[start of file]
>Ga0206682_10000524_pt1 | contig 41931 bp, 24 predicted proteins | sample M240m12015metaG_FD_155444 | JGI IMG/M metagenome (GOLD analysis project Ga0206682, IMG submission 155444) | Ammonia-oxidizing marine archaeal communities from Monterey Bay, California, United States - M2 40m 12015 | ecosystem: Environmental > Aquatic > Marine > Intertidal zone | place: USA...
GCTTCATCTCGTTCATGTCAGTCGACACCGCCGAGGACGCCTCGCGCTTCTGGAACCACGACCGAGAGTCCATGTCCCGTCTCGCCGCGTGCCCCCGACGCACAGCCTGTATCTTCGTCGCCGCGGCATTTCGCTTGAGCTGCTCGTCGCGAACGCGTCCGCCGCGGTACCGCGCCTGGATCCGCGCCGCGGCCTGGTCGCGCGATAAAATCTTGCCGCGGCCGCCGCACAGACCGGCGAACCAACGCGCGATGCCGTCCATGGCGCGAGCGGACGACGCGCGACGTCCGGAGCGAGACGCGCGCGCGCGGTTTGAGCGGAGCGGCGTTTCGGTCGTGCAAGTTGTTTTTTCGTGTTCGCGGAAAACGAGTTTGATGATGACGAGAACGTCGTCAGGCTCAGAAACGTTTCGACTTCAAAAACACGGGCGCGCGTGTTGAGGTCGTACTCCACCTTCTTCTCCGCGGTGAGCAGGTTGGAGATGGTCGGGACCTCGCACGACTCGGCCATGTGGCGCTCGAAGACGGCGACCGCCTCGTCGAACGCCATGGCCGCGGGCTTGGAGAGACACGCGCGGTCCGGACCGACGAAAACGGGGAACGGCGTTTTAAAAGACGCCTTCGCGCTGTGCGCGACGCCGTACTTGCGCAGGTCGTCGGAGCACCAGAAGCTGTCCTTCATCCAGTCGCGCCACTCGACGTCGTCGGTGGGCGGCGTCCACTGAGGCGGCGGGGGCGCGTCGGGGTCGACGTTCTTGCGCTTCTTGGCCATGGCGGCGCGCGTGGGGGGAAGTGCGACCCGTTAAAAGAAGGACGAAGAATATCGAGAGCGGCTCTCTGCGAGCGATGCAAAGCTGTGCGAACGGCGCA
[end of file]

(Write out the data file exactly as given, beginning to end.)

>Ga0206682_10000524_pt1 | contig 41931 bp, 24 predicted proteins | sample M240m12015metaG_FD_155444 | JGI IMG/M metagenome (GOLD analysis project Ga0206682, IMG submission 155444) | Ammonia-oxidizing marine archaeal communities from Monterey Bay, California, United States - M2 40m 12015 | ecosystem: Environmental > Aquatic > Marine > Intertidal zone | place: USA...
GCTTCATCTCGTTCATGTCAGTCGACACCGCCGAGGACGCCTCGCGCTTCTGGAACCACGACCGAGAGTCCATGTCCCGTCTCGCCGCGTGCCCCCGACGCACAGCCTGTATCTTCGTCGCCGCGGCATTTCGCTTGAGCTGCTCGTCGCGAACGCGTCCGCCGCGGTACCGCGCCTGGATCCGCGCCGCGGCCTGGTCGCGCGATAAAATCTTGCCGCGGCCGCCGCACAGACCGGCGAACCAACGCGCGATGCCGTCCATGGCGCGAGCGGACGACGCGCGACGTCCGGAGCGAGACGCGCGCGCGCGGTTTGAGCGGAGCGGCGTTTCGGTCGTGCAAGTTGTTTTTTCGTGTTCGCGGAAAACGAGTTTGATGATGACGAGAACGTCGTCAGGCTCAGAAACGTTTCGACTTCAAAAACACGGGCGCGCGTGTTGAGGTCGTACTCCACCTTCTTCTCCGCGGTGAGCAGGTTGGAGATGGTCGGGACCTCGCACGACTCGGCCATGTGGCGCTCGAAGACGGCGACCGCCTCGTCGAACGCCATGGCCGCGGGCTTGGAGAGACACGCGCGGTCCGGACCGACGAAAACGGGGAACGGCGTTTTAAAAGACGCCTTCGCGCTGTGCGCGACGCCGTACTTGCGCAGGTCGTCGGAGCACCAGAAGCTGTCCTTCATCCAGTCGCGCCACTCGACGTCGTCGGTGGGCGGCGTCCACTGAGGCGGCGGGGGCGCGTCGGGGTCGACGTTCTTGCGCTTCTTGGCCATGGCGGCGCGCGTGGGGGGAAGTGCGACCCGTTAAAAGAAGGACGAAGAATATCGAGAGCGGCTCTCTGCGAGCGATGCAAAGCTGTGCGAACGGCGCA